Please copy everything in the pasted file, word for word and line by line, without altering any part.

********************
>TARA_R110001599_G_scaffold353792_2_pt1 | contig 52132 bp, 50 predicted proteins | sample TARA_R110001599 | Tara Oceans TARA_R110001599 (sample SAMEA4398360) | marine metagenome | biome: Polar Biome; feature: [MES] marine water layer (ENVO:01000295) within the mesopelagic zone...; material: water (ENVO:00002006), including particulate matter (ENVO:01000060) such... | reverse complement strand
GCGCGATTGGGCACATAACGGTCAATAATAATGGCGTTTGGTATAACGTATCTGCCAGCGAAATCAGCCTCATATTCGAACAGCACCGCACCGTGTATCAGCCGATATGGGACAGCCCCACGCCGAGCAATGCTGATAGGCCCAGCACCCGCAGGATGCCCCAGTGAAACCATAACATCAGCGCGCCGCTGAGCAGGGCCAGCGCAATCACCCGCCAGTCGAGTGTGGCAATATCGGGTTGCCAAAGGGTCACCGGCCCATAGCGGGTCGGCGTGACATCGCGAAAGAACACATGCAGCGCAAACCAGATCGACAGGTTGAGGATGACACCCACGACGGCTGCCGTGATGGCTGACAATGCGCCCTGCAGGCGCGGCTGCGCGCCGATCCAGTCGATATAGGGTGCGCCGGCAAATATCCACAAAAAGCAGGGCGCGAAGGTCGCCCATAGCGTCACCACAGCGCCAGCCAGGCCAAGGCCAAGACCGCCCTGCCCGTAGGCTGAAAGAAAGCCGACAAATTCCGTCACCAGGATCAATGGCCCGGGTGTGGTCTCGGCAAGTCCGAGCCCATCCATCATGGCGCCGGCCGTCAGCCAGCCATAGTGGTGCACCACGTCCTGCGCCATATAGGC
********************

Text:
>TARA_R110001599_G_scaffold353792_2_pt1 | contig 52132 bp, 50 predicted proteins | sample TARA_R110001599 | Tara Oceans TARA_R110001599 (sample SAMEA4398360) | marine metagenome | biome: Polar Biome; feature: [MES] marine water layer (ENVO:01000295) within the mesopelagic zone...; material: water (ENVO:00002006), including particulate matter (ENVO:01000060) such... | reverse complement strand
GCGCGATTGGGCACATAACGGTCAATAATAATGGCGTTTGGTATAACGTATCTGCCAGCGAAATCAGCCTCATATTCGAACAGCACCGCACCGTGTATCAGCCGATATGGGACAGCCCCACGCCGAGCAATGCTGATAGGCCCAGCACCCGCAGGATGCCCCAGTGAAACCATAACATCAGCGCGCCGCTGAGCAGGGCCAGCGCAATCACCCGCCAGTCGAGTGTGGCAATATCGGGTTGCCAAAGGGTCACCGGCCCATAGCGGGTCGGCGTGACATCGCGAAAGAACACATGCAGCGCAAACCAGATCGACAGGTTGAGGATGACACCCACGACGGCTGCCGTGATGGCTGACAATGCGCCCTGCAGGCGCGGCTGCGCGCCGATCCAGTCGATATAGGGTGCGCCGGCAAATATCCACAAAAAGCAGGGCGCGAAGGTCGCCCATAGCGTCACCACAGCGCCAGCCAGGCCAAGGCCAAGACCGCCCTGCCCGTAGGCTGAAAGAAAGCCGACAAATTCCGTCACCAGGATCAATGGCCCGGGTGTGGTCTCGGCAAGTCCGAGCCCATCCATCATGGCGCCGGCCGTCAGCCAGCCATAGTGGTGCACCACGTCCTGCGCCATATAGGC